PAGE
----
Before 1832 dissection was a feared and hated punishment for murder. The 1832 Anatomy Act requisitioned instead the corpses of the poor, transferring the penalty from murder to poverty. The Anatomy Act contributed to the terrible fear of the Victorian workhouse and influences attitudes towards death even today. This talk by author Ruth Richardson analyses the subject drawing on many disciplines to explore the fundamental issues of folklore and science, life and death and the political struggles surrounding ownership of the body in the 19th century.
Join your guides, Romany and Sam, as we pay homage to the fearless women interred in Abney Park cemetery – pioneers who ripped up the rule books and whose stories are inspiring, surprising, and poignant. The nurse whose two-fingered salute to bureaucracy invoked the wrath (and later respect) of Florence Nightingale; the Suffragette incarcerated and force-fed in Holloway Prison; and the aeronaut who risked life and limb navigating her hot air balloon above England’s skyline: these women both suffered and soared in making their marks in their landscapes and ours.
Best-selling author Wendy Moore talks about her new book, The Mesmerist: the society doctor who held Victorian London spellbound, which tells the story of Elliotson’s battle to spread the word about mesmerism – hypnotism as we know it today – in the face of furious opposition.
The Old Operating Theatre Museum and Herb Garret is organising two fantastic events for London History Day: a walk, "The Nests of Satan", and an after hours talk, "The Courage of Victorian Surgeons and Their Patients." Join our knowledgeable staff for these events.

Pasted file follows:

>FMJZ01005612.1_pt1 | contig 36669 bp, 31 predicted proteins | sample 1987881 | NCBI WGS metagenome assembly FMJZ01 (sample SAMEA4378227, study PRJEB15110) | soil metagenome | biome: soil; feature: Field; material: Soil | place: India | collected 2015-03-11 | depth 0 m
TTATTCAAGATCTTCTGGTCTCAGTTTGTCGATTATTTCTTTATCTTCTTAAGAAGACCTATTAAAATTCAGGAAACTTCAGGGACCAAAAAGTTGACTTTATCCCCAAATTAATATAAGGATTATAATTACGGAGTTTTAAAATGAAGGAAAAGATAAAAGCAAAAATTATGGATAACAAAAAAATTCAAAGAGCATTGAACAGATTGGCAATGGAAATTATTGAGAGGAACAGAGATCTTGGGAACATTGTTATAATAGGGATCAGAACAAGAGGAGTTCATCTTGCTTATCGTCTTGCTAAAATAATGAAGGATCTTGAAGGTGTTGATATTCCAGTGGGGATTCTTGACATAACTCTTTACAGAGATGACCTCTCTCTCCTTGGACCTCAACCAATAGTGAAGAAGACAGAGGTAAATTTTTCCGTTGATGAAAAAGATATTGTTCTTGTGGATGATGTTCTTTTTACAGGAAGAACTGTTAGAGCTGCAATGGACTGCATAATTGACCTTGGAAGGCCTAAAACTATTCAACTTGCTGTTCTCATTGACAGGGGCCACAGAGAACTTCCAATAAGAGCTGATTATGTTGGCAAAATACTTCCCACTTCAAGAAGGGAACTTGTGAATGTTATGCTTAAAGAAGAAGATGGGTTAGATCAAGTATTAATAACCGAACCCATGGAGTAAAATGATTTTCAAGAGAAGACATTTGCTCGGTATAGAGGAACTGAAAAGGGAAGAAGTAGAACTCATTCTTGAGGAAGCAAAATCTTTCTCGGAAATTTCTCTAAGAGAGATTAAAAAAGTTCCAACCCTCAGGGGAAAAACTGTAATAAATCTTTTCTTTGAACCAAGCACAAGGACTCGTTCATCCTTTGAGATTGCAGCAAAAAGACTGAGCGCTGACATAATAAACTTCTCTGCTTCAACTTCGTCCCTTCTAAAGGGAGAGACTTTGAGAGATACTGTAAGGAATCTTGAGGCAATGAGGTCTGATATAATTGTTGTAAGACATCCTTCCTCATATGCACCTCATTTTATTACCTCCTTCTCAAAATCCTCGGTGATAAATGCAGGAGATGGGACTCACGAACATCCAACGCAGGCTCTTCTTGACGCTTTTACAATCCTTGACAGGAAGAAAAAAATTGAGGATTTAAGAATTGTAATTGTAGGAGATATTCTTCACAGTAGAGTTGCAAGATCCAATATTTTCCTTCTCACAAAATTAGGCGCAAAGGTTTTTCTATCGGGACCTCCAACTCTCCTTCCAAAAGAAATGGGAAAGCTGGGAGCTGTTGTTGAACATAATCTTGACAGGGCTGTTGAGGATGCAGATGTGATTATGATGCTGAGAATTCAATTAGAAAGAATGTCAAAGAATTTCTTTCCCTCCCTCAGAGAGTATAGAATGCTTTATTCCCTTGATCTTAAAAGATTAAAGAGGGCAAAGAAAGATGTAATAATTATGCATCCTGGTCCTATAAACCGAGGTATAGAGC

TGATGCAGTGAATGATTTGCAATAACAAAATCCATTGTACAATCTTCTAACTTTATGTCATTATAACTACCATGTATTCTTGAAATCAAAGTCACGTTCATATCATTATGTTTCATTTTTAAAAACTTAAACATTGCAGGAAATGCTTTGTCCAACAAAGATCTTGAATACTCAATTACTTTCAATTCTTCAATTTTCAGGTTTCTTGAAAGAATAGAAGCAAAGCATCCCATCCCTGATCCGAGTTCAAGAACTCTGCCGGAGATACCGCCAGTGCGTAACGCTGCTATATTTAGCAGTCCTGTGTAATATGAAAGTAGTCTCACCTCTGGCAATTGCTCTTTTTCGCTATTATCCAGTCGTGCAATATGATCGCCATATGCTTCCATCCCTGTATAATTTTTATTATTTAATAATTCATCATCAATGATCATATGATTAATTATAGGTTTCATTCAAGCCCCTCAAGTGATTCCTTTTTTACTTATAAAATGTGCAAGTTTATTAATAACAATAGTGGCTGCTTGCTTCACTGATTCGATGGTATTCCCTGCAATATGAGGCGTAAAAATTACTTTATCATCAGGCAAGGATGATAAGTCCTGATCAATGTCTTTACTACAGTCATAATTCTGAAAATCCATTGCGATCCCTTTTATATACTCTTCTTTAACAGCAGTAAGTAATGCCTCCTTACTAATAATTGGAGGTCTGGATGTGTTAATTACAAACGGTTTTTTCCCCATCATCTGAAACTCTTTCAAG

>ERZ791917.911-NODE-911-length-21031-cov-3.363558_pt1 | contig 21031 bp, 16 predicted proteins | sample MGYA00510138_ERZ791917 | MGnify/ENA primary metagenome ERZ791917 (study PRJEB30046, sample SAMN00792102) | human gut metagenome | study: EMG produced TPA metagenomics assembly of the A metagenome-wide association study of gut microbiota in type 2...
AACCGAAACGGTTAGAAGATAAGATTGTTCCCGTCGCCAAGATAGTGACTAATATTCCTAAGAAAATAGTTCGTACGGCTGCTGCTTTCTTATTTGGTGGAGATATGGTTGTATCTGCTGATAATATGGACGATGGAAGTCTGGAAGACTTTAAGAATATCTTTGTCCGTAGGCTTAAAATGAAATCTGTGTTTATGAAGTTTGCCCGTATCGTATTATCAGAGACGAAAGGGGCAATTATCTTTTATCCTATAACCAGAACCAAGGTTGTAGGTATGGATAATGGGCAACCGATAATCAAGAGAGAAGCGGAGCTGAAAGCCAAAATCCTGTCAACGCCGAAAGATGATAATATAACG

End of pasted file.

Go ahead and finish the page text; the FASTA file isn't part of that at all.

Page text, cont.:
LGBTQ+ people have always been part of London’s history, but their lives are only partially reflected in the historical record. Some groups of people are almost entirely absent, and others only appear when they transgress the laws or norms of their time. Starting with a curios case of 14th century prostitution this talk will chart the presence and absence of LGBTQ+ lives in the archive. Along the way we will meet judges, moralists and medics as well as lovers, swashbucklers and celebrities.
During the Middle Ages, many monasteries had an infirmary and a hospital where they treated the sick. This was also the case for the Augustinian Priory of St Mary Overie, later known as the Priory of St Thomas Beckett that was located where Southwark Cathedral now stands. This Priory was destroyed by a fire in 1212, and soon afterwards the monastic community obtained a new site on the east side of what is now Borough High Street. St Thomas' then provided shelter for the sick, the needy and the dying in its hospital for the next 650 years.